de Santiago / French Way : 29. O Cebreiro - Triacastela
O Cebreiro you take the main road or a
path towards your next stop, the village of Liñares
which is about 3 kilometres away.
Liñares there is a small café, a shop and
the small 12th century church la Igrexa de Santo
Estevo. Accommodation can be found at a casa rural.
will note as you walk through Galicia that all signage
is now in Gallego (Galician), very rarely will you
see any signage with the Spanish alternative on
it so I will give you the Galician name from here
on in. Most guide books still seem to provide the
Spanish name which may confuse the traveller.
through the village and join the road at the end
following the markers to a rough track which runs
parallel with the road. The path now climbs steeply
for a kilometre up to the Alto de San Roque.
here you will get fabulous views across the mountains,
on a clear day that is. There is a small chapel
to San Roque but the most photographed image is
that of the large bronze statue of a pilgrim facing
towards Santiago, holding onto his hat against the
path continues climbing and after 1.5 kilometres
you reach the small village of Hospital da Condesa.
As the name suggests there used to be a pilgrim
hospital here, built in the 9th century by Doña
Egilo, the wife of Conde Gantón. The small church
Igrexa de San Xoan, like the one up in O Cebreiro
was restored in the 1960's. There is a small modern
albergue here along with a café, but the café is
not always open.
through to the end of the village and down a minor
road sign posted to Sabugos. This will take you
along a lane and then a track through the small
hamlet of Padornelo. Once through the hamlet
the track begins to climb steeply towards the Alto
do Poio 3 kilometres away.
Alto de Poio there is an Albergue which is
situated at the back of the Café Puerto, you need
to ask at the bar first. If you happen to be doing
the Camino in the autumn/winter you will always
find a roaring log fire going in the bar to warm
you up. There is also a private hostal/restaurant
in the village and a small shop.
through the village and down the road forking right
to walk down a track parallel to the road down to
the village of Fonfría in 3.5 kilometres.
village gets its name from its fountain Fons Frigida
or cold spring. During the 16th century there used
to be a pilgrim hospital here that would give heat,
salt and water and a bed with two blankets to healthy
pilgrims and to the sick a piece of bread, eggs
and butter as well. In the small church there is
a 17th century silver chalice which has engraved
on it “Soy hospital de Fon Fría”. For modern pilgrims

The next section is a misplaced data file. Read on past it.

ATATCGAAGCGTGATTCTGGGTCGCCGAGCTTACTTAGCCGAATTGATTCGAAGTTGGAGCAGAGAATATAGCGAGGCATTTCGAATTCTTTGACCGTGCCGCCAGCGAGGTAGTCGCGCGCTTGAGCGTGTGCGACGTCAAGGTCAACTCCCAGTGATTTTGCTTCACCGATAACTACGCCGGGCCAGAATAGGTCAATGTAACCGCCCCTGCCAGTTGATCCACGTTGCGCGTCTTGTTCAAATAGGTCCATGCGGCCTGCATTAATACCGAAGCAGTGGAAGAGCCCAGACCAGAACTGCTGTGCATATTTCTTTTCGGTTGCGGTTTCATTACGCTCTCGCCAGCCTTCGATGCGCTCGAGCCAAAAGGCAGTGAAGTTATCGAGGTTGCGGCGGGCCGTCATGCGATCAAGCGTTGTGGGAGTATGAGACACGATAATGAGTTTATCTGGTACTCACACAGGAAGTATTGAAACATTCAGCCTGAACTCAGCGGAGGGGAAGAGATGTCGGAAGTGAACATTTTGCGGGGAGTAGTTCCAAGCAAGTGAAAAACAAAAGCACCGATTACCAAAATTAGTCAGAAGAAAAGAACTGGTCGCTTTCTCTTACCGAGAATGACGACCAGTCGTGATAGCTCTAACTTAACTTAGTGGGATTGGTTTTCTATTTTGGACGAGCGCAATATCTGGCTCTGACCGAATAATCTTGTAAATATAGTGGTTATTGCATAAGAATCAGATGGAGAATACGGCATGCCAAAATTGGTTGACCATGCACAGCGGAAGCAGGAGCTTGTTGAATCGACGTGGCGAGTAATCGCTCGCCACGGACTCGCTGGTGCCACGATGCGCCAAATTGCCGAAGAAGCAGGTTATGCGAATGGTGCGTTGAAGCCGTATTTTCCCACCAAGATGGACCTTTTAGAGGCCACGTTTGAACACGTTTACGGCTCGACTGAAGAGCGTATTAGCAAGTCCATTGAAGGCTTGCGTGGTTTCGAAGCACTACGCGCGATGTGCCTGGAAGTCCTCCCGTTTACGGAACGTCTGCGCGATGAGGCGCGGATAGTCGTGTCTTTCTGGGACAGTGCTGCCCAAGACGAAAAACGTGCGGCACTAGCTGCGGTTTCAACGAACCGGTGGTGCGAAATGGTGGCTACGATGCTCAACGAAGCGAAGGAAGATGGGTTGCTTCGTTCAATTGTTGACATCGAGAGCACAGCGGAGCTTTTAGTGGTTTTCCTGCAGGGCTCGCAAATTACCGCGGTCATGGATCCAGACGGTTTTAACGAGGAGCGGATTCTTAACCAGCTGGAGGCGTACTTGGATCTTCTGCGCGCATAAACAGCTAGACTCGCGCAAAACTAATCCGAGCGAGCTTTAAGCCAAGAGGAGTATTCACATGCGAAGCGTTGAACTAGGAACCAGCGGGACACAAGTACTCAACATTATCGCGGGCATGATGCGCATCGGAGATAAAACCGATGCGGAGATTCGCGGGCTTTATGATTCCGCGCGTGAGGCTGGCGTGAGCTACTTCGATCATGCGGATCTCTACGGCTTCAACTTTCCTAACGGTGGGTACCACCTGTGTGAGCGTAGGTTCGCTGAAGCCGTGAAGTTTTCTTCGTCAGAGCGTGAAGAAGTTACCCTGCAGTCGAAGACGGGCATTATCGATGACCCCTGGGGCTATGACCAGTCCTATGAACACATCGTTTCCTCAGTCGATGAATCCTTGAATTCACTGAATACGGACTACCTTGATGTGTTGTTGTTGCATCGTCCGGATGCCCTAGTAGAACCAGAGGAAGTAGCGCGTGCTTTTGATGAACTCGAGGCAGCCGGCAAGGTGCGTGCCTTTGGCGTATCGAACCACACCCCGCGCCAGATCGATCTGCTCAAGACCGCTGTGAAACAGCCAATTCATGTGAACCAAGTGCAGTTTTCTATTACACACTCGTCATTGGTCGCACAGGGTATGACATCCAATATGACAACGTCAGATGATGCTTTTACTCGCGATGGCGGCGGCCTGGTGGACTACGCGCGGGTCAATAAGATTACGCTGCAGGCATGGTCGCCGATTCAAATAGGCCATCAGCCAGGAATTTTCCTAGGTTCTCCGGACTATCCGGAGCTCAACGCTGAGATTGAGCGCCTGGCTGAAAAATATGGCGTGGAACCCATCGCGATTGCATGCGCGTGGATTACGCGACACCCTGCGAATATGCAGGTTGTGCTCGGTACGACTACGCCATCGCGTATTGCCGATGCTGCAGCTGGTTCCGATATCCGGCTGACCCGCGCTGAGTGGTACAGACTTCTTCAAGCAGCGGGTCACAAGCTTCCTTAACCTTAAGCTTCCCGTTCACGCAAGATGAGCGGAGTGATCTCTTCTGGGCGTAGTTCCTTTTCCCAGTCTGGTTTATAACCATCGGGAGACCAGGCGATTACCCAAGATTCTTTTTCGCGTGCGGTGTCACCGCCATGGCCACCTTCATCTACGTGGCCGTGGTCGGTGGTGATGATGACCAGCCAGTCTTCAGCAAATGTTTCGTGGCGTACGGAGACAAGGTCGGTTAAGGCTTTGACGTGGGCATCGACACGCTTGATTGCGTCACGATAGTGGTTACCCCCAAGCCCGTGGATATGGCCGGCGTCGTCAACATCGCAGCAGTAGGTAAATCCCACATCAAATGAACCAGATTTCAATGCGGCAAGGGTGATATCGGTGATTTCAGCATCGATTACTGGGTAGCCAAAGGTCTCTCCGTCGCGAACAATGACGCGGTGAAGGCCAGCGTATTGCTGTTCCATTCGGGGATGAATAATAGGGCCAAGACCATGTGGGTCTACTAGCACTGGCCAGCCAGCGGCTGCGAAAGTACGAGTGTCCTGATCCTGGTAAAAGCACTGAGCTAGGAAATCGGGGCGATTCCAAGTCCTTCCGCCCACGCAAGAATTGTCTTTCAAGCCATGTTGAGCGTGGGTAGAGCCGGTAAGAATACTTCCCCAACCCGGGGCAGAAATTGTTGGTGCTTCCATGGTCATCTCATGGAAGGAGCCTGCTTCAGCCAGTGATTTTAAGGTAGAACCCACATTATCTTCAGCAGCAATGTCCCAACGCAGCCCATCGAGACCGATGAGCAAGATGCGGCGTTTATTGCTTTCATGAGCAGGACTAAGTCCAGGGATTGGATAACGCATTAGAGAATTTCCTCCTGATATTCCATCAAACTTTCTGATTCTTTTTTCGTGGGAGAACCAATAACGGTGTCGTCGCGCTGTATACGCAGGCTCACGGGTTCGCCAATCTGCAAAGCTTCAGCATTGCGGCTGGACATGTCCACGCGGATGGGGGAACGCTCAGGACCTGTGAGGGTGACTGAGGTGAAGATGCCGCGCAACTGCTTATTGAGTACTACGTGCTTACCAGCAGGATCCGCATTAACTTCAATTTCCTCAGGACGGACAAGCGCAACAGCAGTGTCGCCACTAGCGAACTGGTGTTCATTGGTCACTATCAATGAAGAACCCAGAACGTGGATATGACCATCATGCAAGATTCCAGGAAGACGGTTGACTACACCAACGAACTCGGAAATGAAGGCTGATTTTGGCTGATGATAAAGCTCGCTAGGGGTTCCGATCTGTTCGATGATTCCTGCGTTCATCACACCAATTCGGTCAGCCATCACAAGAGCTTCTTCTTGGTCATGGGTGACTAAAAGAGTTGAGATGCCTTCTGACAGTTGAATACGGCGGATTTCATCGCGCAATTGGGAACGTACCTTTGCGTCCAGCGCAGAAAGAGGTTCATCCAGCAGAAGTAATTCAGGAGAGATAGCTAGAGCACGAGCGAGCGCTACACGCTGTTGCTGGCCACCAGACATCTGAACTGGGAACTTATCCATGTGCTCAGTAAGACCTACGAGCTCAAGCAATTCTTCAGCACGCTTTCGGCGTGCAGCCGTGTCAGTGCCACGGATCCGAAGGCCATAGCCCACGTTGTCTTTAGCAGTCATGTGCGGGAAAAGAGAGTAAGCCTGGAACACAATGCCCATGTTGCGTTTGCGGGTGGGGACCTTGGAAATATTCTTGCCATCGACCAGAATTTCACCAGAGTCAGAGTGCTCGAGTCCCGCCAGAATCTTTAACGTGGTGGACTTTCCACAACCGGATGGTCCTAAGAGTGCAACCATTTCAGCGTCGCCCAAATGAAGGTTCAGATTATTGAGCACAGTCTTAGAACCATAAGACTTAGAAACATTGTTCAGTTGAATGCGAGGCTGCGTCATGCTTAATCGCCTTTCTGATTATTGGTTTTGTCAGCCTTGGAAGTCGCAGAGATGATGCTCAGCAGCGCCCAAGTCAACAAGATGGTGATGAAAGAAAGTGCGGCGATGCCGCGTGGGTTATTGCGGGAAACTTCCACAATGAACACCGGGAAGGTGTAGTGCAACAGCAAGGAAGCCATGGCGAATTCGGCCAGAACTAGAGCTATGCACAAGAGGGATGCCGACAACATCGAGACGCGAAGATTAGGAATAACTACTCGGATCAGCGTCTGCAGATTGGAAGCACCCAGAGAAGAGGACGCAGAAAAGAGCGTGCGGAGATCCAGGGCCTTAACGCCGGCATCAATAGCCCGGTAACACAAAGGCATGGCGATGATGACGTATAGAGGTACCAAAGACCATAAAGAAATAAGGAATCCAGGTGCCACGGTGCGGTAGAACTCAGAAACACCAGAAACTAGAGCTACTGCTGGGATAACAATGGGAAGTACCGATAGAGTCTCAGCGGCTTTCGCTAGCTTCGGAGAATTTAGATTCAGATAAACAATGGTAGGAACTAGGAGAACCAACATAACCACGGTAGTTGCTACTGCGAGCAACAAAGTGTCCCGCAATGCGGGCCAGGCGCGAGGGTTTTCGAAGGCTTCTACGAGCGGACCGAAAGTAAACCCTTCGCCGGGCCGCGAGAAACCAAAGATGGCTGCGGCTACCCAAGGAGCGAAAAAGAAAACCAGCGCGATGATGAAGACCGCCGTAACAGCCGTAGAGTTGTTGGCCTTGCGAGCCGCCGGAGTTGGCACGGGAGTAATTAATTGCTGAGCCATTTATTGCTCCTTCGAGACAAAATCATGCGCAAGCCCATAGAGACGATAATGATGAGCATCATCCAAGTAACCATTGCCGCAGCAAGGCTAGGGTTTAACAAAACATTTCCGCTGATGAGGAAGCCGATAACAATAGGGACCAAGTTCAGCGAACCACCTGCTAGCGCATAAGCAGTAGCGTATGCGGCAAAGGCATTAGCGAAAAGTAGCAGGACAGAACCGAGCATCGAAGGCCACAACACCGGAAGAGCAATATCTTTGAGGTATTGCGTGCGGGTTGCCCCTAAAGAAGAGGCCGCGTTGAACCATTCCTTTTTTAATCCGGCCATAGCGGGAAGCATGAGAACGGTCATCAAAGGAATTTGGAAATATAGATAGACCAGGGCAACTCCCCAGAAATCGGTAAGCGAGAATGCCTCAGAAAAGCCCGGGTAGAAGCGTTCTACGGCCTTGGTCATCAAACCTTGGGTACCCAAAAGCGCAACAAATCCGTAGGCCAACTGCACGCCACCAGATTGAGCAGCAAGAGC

the local albergue offers a bed for the night as
well as a good pilgrim menu and breakfast in the
morning. There is also another café in the village
but this is only open during the summer months and
a couple of casa rurales.
from here until Triacastela the Camino starts to
descend. From Fonfría walk down a track parallel
to the road and then follow the markers into the
small village of Biduedo.
are a couple of hostals here, one of which has a
bar/restaurant. There is a tiny chapel dedicated
to San Pedro on the side of the road.
track now descends down to the small hamlet of Filloval
and then on through to the hamlet of As Pasantes
where you will find a small hostal and an unusually
shaped chestnut tree that locals claim to be around
800 years old.
continue down the track downhill into Ramil and
through the hamlet for about 6.5 kilometres passing
a refugio at the entrance to the small town of Triacastela.
town of Triacastela is said to have been
founded in the 9th century by Conde Gatón, the same
man whose wife built the pilgrim hospital at Hospital
da Condesa, but there are remains of Castros (hill
forts) in the area which shows that the area was
inhabited many thousands of years before. The king
Alfonso IX thought of Triacastela as an important
strategic town in what he called los Alpes Gallegos,
or the Galician Alps. The name of Triacastela could
come from three castles that may have stood here,
but there are 3 castros, Triacastela, Lagares and
San Adrián in the vicinity so it could also refer
to them, in any case all that remains of these is
their symbol on the town's coat of arms.
of the tourist sites in Triacastela have a link
to the Camino. The main one is that of the Pilgrim
Monument. During the Middle Ages when the cathedral
was being built in Santiago it was tradition that
the pilgrims travelling through Triacastela would
pick up limestone and take it along with them to
the lime kilns in Castañeda, nearly 100 kilometres
away. That way each pilgrim would feel that they
have contributed to the construction and maintenance
of the Saint's resting place.
town used to have a number of pilgrim hospitals
but only one of those remain and that is now being
used as a private house I believe. There are a number
of places where you can stay including 4 albergues
and 4 hostals and various restaurants and café/bars.
à CF description
at wanadoo.fr - 07/01/2014